Another important member of the family is the West Indian cedar, or cigar-box tree (Cedrela odorata), whose scented, insect-repellent wood is commonly used for cigar boxes. The wood of the chinaberry tree (Melia azedarach) of Asia, introduced to (and now naturalized in) the S United States, Africa, and the Mediterranean as an ornamental, is also used for lumber. The name mahogany is also given to numerous unrelated tropical trees that provide similar lumber.
The mahogany family is classified in the division Magnoliophyta, class Magnoliopsida, order Sapindales.
The name mahogany is used when referring to numerous varieties of dark-colored wood, originally the wood of the species Swietenia mahagoni, known as West Indian or Cuban Mahogany. It was later used also for the wood of Swietenia macrophylla, which is closely related, and known as Honduras Mahogany. Today, all species of Swietenia are listed by CITES, and are therefore protected. Species of Swietenia cross readily when they grow in proximity, the hybrid between S. mahagoni and S. macrophylla is widely planted. Mahogany is also the national tree of Dominican Republic. It is also part of the national seal of Belize which was known as British Honduras before independence.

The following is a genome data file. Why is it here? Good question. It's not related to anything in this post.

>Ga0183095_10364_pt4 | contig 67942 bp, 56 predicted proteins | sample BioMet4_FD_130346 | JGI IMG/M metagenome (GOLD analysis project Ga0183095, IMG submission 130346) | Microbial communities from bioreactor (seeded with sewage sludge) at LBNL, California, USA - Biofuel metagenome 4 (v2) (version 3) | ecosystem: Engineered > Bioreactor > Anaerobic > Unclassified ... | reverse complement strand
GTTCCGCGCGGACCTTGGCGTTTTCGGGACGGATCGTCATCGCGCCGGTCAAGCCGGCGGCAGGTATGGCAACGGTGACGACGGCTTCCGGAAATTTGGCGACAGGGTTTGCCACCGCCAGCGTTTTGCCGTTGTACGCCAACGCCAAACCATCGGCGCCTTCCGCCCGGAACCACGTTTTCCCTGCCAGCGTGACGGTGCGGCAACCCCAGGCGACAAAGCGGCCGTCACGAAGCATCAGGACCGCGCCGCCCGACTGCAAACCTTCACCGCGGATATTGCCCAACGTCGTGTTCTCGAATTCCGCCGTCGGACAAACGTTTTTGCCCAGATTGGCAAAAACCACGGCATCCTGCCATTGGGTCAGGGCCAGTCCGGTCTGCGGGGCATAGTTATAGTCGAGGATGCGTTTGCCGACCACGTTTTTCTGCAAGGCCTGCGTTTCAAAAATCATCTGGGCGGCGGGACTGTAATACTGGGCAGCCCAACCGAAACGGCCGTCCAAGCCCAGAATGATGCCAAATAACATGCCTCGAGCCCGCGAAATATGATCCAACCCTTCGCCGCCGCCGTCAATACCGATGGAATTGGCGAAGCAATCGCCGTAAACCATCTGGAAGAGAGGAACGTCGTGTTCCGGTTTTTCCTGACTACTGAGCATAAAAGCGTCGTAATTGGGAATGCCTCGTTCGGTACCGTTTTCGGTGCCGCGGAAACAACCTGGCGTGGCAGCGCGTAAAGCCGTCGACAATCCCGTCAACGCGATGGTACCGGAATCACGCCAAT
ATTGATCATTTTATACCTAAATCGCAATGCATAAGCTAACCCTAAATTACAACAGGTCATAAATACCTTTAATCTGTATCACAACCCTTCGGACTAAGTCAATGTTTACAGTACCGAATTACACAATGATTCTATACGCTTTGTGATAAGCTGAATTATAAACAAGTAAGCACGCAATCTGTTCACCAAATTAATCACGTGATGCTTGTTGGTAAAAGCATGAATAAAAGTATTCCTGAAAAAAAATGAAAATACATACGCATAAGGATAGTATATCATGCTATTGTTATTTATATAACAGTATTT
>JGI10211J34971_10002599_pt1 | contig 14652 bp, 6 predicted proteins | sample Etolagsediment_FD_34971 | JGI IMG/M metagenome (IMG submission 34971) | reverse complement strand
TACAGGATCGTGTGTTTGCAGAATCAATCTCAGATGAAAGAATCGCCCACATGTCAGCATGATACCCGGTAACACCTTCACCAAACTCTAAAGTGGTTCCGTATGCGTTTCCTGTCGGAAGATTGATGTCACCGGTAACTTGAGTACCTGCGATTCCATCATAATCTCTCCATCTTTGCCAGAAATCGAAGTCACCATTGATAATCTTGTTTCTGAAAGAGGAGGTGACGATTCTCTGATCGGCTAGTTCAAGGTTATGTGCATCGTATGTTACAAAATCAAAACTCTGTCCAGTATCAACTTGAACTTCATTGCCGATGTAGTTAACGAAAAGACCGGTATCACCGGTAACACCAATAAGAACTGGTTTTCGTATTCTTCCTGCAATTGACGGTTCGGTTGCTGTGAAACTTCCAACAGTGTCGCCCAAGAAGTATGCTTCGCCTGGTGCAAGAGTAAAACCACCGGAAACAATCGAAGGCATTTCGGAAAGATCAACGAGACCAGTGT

The name "mahogany" is also commonly used to refer to the African genus Khaya (closely related to Swietenia), hence the term African Mahogany.
"Mahoganies" may refer to the largest group of all the timbers yielded by the fifteen related generals Swietenia, Khaya and Entandrophragma. The timbers of Entandrophragma are sold under their individual names, sometimes with "mahogany" attached as a suffix, for example "sipo" may be referred to as "sipo mahogany".
In addition, the timber trade deals with various FTC defined "mahoganies", under a variety of different names, most notably "Philippine mahogany".
Much of the furniture made in the United States in the mid 1700s, when the wood first became available to American furniture makers, was made of mahogany. Mahogany is widely used for fine furniture; the rarity of Cuban mahogany restricts its use (likewise Honduran mahogany). Mahogany resists wood rot, which makes it suitable for boat construction. It is also often used for musical instruments, particularly the backs of guitars. Mahogany is used for drum making, because of its integrity and capability to produce a very dark, warm tone (as compared to other more common wood types like maple or birch). The famous Beatles sound of the 60s was made with Ludwig Drums in mahogany shells. Today, several drum manufacturers have rediscovered the features of mahogany shells, resulting in several high end series offering shells made in this wood.
A wide variety of electric guitars are also made from mahogany, like Gibson's Les Paul line and most of the PRS guitars among others. It is noted, again, for its dark properties, as well as its weight (Gibson Les Pauls may weigh as much as 12 pounds), the combination of which produces a warm, rounded tone with huge sustain, for which the guitar is famous.
Mahogany is also commonly used in acoustic guitars. The wood is most often used to make the back, sides, or neck of a guitar, but it is sometimes used to make the top (soundboard) as well. Guitars with mahogany soundboards tend to have a softer, darker tone than those made from spruce.
Mahogany is now being used for the bodies of high-end stereo phonographic record cartridges and for stereo headphones, where it is noted for “warm” or “musical” sound.